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Posts Tagged ‘old fashioned’

I promised a new take on the ma’amoul cookie, this one dates back to my Fannie Farmer Cookbook, first published in 1896, my version in it’s 12th edition. I first made this cookie in 2009 and have been keeping my eyes open for a new and updated version. I love the shape the ma’amoul brings to this old favourite and I love how the oatmeal adds a bit of texture to this delicious filled cookie. I would be leading you astray if I said this was an easily formed cookie, and I had to keep wetting my hands to make the dough pliable and not brittle around the sweet date paste, but once I got the hang of it, it went like clockwork.

Oatmeal Date Filled Ma’amouls

Still the same cookie, just in ma'amoul's clothing!

Still the same cookie, just in ma’amoul’s clothing!

Makes about 24 cookies

Ingredients for the Date Paste:

  • 1 cup pitted dates
  • 1/2 cup sugar
  • 1/2 cup water

Ingredients for the Dough:

  • 1/2 cup butter
  • 1/2 cup packed brown sugar
  • 1 1/2 cups flour
  • 1/4 tsp baking soda
  • 1/2 tsp salt
  • 1 1/4 cups oatmeal, pulsed for 2-4 minutes in a food processor

Directions:

  1. Preheat oven to 350°F.
  2. In a small saucepan, put the dates, sugar and water and gently cook until thick and smooth. Set aside and allow to cool completely.
  3. Cream the butter and add the brown sugar, mix well.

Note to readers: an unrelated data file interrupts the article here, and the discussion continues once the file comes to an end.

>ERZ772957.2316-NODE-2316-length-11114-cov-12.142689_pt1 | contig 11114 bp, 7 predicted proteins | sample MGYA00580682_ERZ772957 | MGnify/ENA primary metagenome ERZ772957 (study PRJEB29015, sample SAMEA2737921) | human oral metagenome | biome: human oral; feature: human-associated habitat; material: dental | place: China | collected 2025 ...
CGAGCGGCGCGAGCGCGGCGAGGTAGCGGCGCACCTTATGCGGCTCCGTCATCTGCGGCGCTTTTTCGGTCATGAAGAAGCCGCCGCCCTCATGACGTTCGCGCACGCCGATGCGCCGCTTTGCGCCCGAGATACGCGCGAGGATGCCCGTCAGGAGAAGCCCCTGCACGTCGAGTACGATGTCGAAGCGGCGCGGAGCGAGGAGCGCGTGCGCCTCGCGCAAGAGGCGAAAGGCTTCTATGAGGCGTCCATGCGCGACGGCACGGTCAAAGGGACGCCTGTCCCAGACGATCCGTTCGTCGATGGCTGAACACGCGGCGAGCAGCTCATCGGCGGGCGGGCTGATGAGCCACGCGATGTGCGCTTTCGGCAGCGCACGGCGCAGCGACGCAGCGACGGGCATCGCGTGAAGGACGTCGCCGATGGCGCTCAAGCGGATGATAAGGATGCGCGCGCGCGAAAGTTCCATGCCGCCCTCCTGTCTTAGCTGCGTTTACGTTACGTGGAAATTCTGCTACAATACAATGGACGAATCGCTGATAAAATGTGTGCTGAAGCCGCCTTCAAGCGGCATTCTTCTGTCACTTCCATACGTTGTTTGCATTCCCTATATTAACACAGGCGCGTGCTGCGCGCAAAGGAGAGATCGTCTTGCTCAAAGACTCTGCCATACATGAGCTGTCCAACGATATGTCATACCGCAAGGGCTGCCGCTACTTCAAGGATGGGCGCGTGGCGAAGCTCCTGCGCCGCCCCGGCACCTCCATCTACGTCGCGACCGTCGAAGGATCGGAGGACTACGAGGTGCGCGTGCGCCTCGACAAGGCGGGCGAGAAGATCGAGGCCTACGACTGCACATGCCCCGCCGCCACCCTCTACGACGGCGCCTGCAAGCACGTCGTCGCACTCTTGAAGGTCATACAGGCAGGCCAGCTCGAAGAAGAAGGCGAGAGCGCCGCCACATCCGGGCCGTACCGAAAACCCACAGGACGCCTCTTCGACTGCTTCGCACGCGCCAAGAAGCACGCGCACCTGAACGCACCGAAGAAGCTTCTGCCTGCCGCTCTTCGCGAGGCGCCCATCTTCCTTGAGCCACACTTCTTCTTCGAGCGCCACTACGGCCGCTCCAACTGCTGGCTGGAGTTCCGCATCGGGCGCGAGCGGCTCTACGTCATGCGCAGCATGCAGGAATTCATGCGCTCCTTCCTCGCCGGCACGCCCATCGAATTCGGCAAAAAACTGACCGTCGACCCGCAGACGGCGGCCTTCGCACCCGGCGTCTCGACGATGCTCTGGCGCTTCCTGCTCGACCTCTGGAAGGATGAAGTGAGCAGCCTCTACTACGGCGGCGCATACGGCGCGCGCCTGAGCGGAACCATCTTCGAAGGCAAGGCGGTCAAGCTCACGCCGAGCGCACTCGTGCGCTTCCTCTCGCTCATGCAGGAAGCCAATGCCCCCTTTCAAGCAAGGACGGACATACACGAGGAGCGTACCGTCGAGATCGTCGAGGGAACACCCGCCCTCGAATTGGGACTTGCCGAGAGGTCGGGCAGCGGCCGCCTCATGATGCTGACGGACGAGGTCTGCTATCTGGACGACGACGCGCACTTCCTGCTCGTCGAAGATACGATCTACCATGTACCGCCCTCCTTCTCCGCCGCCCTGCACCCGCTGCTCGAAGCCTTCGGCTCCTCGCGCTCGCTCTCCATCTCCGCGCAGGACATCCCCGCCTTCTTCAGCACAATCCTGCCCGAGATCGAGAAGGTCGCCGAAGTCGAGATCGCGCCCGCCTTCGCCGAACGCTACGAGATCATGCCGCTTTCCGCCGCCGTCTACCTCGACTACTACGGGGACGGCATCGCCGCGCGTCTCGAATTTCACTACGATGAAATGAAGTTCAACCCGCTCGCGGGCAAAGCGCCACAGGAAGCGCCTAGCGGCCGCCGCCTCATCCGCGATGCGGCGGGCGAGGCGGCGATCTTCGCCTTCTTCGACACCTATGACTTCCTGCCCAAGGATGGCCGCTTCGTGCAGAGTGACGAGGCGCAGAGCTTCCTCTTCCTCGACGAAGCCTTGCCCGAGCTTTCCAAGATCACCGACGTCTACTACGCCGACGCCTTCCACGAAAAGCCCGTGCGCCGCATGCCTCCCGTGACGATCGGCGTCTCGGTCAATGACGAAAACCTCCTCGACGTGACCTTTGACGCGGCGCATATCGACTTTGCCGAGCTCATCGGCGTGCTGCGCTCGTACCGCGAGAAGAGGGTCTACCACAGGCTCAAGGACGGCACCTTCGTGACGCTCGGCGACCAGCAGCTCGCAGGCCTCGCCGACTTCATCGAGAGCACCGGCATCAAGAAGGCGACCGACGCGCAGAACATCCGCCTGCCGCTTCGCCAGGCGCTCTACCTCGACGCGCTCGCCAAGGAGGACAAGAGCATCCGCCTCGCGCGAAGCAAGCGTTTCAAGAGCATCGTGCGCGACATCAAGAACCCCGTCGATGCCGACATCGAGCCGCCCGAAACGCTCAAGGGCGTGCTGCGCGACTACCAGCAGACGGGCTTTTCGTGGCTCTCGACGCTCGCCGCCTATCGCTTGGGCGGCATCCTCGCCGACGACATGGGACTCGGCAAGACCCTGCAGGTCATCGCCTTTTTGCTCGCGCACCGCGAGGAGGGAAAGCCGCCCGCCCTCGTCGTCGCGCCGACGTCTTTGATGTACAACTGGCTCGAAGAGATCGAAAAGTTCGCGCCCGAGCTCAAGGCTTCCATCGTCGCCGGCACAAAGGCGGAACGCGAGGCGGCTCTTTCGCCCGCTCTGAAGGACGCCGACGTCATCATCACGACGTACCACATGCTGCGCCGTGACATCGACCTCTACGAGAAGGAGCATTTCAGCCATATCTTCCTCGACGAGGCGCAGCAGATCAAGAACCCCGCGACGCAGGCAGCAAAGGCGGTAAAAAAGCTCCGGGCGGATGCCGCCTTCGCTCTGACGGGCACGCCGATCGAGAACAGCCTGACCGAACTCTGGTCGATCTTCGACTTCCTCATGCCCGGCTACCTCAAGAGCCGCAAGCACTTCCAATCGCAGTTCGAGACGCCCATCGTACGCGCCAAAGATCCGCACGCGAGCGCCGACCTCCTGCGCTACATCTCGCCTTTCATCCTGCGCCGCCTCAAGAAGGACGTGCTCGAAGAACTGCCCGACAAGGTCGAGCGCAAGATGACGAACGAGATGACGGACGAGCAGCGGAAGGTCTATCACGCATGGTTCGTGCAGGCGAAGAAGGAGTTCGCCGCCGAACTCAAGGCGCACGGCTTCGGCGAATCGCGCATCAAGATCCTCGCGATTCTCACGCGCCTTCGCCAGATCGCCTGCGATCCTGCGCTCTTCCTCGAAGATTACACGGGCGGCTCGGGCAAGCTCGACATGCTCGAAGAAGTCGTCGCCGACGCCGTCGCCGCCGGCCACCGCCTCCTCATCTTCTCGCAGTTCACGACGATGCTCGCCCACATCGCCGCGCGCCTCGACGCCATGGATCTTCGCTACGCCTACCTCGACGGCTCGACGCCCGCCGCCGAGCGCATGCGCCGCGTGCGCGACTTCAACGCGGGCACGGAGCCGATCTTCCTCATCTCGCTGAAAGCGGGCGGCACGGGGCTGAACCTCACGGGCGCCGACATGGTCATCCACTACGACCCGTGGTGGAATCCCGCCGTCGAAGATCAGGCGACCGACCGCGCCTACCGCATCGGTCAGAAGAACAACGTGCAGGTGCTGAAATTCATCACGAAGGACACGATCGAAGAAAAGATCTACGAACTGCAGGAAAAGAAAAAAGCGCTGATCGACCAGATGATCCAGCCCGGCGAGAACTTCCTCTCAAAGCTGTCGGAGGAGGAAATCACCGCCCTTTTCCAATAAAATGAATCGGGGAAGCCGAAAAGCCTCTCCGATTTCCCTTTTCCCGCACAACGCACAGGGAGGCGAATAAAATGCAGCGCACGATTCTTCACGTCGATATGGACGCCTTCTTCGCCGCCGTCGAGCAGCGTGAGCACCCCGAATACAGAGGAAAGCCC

4. Sift flour, baking soda and salt and add to the butter sugar mixture.
  5. Add the pulsed oatmeal, mixing thoroughly and adding 2-4 tbsp water to make a dough that can be rolled.
  6. Refrigerate for 15 minutes.
  7. Make 23 g balls of the dough. Gently press each ball into the palm of your hand so that it covers the entire palm (you’ll need the extra to fold up and cover the paste). Add about 1 teaspoon of the date paste into the centre and bring all the sides up to close in the paste. Place the ball of fill dough into the ma’amoul mold and gently press in. Tap firmly to release. Repeat until all the dough is used.
  8. Bake at 350°F for 15-20 minutes or until lightly golden. Allow to cool and enjoy!
The difference is that this is not a shortbread crust, it's an oatmeal cookie.

The difference is that this is not a shortbread crust, it’s an oatmeal cookie.

And that concludes the Christmas Baking 2012 Series. I hope you enjoyed it.

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